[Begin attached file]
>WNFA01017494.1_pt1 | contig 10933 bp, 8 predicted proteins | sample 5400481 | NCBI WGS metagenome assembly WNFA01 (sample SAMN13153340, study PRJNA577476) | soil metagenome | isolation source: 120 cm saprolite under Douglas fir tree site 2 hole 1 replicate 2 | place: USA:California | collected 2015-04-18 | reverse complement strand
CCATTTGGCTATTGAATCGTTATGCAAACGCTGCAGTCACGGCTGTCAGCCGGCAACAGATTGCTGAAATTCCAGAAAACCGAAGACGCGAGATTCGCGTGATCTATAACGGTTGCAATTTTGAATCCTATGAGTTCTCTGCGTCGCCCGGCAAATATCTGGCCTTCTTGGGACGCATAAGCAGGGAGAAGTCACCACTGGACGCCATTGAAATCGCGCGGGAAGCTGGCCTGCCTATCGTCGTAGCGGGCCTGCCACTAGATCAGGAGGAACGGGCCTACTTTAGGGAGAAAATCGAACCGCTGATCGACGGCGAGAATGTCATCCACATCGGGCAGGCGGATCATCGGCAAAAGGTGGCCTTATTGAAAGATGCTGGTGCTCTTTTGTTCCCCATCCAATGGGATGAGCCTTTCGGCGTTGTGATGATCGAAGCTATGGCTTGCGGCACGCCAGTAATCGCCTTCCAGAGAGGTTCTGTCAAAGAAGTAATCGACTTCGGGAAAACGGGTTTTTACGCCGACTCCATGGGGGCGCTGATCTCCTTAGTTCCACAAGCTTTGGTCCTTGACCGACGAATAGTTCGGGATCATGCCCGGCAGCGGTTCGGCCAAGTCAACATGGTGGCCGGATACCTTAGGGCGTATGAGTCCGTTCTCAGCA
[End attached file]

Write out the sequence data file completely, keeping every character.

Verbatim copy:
>WNFA01017494.1_pt1 | contig 10933 bp, 8 predicted proteins | sample 5400481 | NCBI WGS metagenome assembly WNFA01 (sample SAMN13153340, study PRJNA577476) | soil metagenome | isolation source: 120 cm saprolite under Douglas fir tree site 2 hole 1 replicate 2 | place: USA:California | collected 2015-04-18 | reverse complement strand
CCATTTGGCTATTGAATCGTTATGCAAACGCTGCAGTCACGGCTGTCAGCCGGCAACAGATTGCTGAAATTCCAGAAAACCGAAGACGCGAGATTCGCGTGATCTATAACGGTTGCAATTTTGAATCCTATGAGTTCTCTGCGTCGCCCGGCAAATATCTGGCCTTCTTGGGACGCATAAGCAGGGAGAAGTCACCACTGGACGCCATTGAAATCGCGCGGGAAGCTGGCCTGCCTATCGTCGTAGCGGGCCTGCCACTAGATCAGGAGGAACGGGCCTACTTTAGGGAGAAAATCGAACCGCTGATCGACGGCGAGAATGTCATCCACATCGGGCAGGCGGATCATCGGCAAAAGGTGGCCTTATTGAAAGATGCTGGTGCTCTTTTGTTCCCCATCCAATGGGATGAGCCTTTCGGCGTTGTGATGATCGAAGCTATGGCTTGCGGCACGCCAGTAATCGCCTTCCAGAGAGGTTCTGTCAAAGAAGTAATCGACTTCGGGAAAACGGGTTTTTACGCCGACTCCATGGGGGCGCTGATCTCCTTAGTTCCACAAGCTTTGGTCCTTGACCGACGAATAGTTCGGGATCATGCCCGGCAGCGGTTCGGCCAAGTCAACATGGTGGCCGGATACCTTAGGGCGTATGAGTCCGTTCTCAGCA